Clinical Catch-Up: SIFI, BeiGene and Novo Report New Data (Updated)
SIFI, BeiGene and Novo Holdings shared promising updates this week on their proposed treatments for acanthamoeba keratitis, relapsed or refractory chronic lymphocytic leukemia (CCL) and myasthenia gravis.
SIFI Plans NDA in Rare Eye Disease for 2023
The 135-patient multiple-center study showed 84.8% of the participants reached a clinical resolution of the disease and associated inflammation within a median treatment period of four months.
Additional analysis demonstrated that when corrected for risk and other factors, such as prior corticosteroid use, diagnosis delay and stage of the disease at baseline, the clinical resolution rate rose to 86.7%. This is similar to the widely used control treatment of PHMB 0.2mg/ml and propamidine 1.0 mg/ml.
Separating Akantior from current therapies is that it is a monotherapy. If approved, it could become more widely available due to its simpler production requirements.
The European Medicines Agency validated SIFI’s marketing authorization application for Akantior in May 2022. The company plans to file a new drug application with the FDA in 2023.
BeiGene’s CLL/SLL Candidate Shows Superior PFS to Imbruvica
Brukinsa achieved superior progression-free survival compared to Imbruvica (ibrutinib), according to a final analysis evaluated by an independent review committee and investigator.
The study consisted of 652 patients across China, Australia, Europe, New Zealand and the United States. They were randomized into two groups: those who took 160 mg of Brukinsa twice a day and those who took 420 mg of Imbruvica once daily until they reached disease progression or unacceptable toxicity.
Full details of the trial will be shared at an upcoming medical congress or journal.
Novo Holdings’ Myasthenia Gravis Drug Safe and Clinically Significant
Novo Holdings' portfolio company NMD Pharma reported positive top-line results from a Phase I/IIa study of NMD670 for the treatment of myasthenia gravis.
NMD670, which has an orphan drug designation from the FDA, was found to be well tolerated and safe when used on healthy volunteers while patients demonstrated clinically significant status changes.
NMD670 is a first-in-class small molecular inhibitor of the skeletal muscle specific chloride ion channel. Researchers found that inhibiting the CIC-1 helps enhance neuromuscular transmission and can restore skeletal muscle function. The FDA granted the drug an orphan drug designation in September.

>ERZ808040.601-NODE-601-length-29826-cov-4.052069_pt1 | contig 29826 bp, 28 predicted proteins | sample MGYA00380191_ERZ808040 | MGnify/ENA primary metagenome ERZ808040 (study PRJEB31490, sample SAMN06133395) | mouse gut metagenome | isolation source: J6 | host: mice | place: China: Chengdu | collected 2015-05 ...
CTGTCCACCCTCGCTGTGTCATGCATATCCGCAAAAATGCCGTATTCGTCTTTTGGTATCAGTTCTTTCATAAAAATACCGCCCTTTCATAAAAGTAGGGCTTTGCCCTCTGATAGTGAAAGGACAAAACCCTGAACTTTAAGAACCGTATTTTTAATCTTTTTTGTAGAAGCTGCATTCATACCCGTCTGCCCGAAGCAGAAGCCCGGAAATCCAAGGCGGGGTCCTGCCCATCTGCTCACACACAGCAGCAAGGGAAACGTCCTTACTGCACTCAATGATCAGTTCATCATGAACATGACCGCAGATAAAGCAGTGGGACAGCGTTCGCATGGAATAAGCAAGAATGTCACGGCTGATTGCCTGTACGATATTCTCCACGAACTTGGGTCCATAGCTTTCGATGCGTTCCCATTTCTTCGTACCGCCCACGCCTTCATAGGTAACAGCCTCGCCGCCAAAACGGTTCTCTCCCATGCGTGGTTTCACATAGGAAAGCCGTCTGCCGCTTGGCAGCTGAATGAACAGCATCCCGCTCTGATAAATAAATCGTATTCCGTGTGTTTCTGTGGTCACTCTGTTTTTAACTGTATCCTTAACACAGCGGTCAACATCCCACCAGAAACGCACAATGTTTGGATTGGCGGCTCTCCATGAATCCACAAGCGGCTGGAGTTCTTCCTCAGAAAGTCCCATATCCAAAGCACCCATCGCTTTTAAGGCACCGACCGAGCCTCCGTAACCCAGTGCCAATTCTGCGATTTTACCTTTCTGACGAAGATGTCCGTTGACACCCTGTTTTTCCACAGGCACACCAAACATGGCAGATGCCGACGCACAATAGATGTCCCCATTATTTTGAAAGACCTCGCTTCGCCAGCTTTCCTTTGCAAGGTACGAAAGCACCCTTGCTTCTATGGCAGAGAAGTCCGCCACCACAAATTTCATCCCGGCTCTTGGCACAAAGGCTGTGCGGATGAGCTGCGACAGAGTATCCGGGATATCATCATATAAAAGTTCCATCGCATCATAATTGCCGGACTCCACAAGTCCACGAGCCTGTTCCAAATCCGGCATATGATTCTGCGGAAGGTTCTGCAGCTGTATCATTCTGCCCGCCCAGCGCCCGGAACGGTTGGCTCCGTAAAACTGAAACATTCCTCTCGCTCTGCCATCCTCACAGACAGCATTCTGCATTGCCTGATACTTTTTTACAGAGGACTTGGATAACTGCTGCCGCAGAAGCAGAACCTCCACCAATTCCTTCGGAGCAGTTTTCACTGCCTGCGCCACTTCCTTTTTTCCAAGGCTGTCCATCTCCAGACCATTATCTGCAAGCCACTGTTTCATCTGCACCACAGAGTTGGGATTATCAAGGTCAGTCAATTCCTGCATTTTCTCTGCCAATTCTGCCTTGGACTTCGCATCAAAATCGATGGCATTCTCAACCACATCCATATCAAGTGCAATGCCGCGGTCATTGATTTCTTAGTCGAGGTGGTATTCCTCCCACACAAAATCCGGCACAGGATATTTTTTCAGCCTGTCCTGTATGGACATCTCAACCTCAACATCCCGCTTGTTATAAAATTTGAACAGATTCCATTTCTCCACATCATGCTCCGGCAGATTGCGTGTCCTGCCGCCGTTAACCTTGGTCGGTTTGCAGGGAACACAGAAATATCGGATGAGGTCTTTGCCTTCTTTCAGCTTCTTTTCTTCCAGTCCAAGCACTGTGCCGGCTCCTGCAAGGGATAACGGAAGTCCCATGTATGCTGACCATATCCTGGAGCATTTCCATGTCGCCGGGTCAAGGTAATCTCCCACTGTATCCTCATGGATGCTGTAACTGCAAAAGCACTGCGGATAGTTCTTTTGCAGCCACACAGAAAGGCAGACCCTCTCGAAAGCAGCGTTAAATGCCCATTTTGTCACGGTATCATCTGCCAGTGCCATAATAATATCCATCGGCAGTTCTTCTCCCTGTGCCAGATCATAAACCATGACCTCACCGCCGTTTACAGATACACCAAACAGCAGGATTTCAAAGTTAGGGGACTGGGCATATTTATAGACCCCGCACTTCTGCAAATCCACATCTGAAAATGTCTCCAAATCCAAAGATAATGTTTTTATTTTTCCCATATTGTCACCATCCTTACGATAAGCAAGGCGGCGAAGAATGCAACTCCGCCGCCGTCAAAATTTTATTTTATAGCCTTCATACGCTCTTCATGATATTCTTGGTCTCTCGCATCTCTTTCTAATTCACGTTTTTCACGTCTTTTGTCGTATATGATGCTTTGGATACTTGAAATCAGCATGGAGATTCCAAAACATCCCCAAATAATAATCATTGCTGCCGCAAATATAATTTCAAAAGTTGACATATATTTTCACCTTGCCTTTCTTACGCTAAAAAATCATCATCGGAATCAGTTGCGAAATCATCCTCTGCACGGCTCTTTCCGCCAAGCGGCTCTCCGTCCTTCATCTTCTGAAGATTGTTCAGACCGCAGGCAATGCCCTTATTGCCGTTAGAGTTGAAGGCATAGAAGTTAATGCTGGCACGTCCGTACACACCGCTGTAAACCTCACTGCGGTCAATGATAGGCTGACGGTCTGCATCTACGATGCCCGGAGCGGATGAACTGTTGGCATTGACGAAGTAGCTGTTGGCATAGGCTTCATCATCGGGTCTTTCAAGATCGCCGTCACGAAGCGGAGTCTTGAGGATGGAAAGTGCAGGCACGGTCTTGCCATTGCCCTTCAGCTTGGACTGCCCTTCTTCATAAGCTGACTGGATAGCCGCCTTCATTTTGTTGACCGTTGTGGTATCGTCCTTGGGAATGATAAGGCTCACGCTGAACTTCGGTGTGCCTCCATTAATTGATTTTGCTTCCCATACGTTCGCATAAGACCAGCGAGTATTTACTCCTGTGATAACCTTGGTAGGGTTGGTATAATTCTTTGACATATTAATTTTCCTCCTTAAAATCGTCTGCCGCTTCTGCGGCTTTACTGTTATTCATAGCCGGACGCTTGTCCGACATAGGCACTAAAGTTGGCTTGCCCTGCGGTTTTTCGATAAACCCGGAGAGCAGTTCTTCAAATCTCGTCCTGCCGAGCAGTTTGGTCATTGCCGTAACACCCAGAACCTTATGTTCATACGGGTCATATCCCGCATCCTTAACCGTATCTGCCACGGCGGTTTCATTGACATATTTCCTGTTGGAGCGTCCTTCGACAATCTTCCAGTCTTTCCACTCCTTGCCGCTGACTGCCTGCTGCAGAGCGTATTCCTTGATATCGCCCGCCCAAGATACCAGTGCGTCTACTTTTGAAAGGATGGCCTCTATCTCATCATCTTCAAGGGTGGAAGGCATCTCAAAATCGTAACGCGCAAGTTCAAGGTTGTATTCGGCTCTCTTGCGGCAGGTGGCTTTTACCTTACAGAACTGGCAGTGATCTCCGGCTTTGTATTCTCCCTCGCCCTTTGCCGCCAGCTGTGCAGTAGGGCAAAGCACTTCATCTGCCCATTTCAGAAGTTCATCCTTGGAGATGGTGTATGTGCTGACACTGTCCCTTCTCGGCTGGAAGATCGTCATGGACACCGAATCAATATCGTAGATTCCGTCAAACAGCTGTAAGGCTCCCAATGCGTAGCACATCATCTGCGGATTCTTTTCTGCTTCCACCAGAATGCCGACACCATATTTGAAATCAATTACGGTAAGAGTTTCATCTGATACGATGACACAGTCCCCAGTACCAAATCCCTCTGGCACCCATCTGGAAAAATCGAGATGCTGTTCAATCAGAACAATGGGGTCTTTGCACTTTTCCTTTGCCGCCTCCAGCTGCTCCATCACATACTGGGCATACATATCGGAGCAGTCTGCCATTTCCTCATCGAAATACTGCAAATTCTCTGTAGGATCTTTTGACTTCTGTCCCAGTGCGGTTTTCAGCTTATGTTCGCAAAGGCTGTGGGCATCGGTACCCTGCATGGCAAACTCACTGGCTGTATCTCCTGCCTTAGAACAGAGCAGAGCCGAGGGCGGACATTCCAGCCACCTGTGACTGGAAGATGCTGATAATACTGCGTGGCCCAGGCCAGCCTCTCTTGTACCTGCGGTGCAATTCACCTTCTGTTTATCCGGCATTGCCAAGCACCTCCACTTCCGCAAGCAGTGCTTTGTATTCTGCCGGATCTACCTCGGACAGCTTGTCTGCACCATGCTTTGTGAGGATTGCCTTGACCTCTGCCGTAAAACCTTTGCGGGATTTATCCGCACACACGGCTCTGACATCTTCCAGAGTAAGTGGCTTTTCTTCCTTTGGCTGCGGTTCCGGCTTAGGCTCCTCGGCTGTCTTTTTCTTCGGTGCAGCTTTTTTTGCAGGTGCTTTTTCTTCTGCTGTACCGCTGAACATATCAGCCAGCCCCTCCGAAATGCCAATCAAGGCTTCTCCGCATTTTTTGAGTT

NMD Pharma will publish the full details of the study in a peer-reviewed journal and at a leading industry conference in the following months.
Actinogen’s AD Drug Delivers Significant Effect in Early-Stage Disease, Key Biomarkers Named
The biomarker trial was conducted on 72 patients with blood biomarker samples from the earlier Phase IIa XanADu study involving 185 participants. Patients diagnosed with mild AD, or those with an MMSE score of 20 to 26, were given 10 mg of Xanamem or a placebo daily for 12 weeks. The goals were to measure the drug’s impact on biomarker-positive AD patients and to determine if the drug had any short-term effects on blood biomarkers themselves.
At the end of the study period, CDR-SB, a rating scale that measures cognition and function in early-stage AD, was found to be a suitable endpoint to measure Xanamem’s effect on patients over an observation period of at least 12 weeks.
Patients with elevated pTau also saw changes in NTB, a scale that measures executive function, and MMSE, which measures cognition. In addition, no changes were seen in patients when evaluated for the original trial’s co-primary endpoints ADAS-Cog14 or ADCOMS. The researchers confirmed that the two might not be helpful endpoints for a short 12-week study.
CDR-SB will be the primary endpoint in the upcoming six-month Phase IIb study.
Applied Therapeutics’ Galactosemia Drug Misses Key Endpoint But Promising Trend Merits Further Study
Applied Therapeutics’ Phase III trial on AT-007 (gavorostat) for children with classic galactosemia failed to achieve statistical significance compared to placebo, even after 12 months of treatment.
However, hope is not lost just yet. Despite this outcome, researchers of the ACTION-Galactosemia Kids study found an efficacy trend that favors AT-007, particularly in patients with significant deficits in clinical performance at baseline. The drug candidate appeared safe and well tolerated throughout the 12-month period.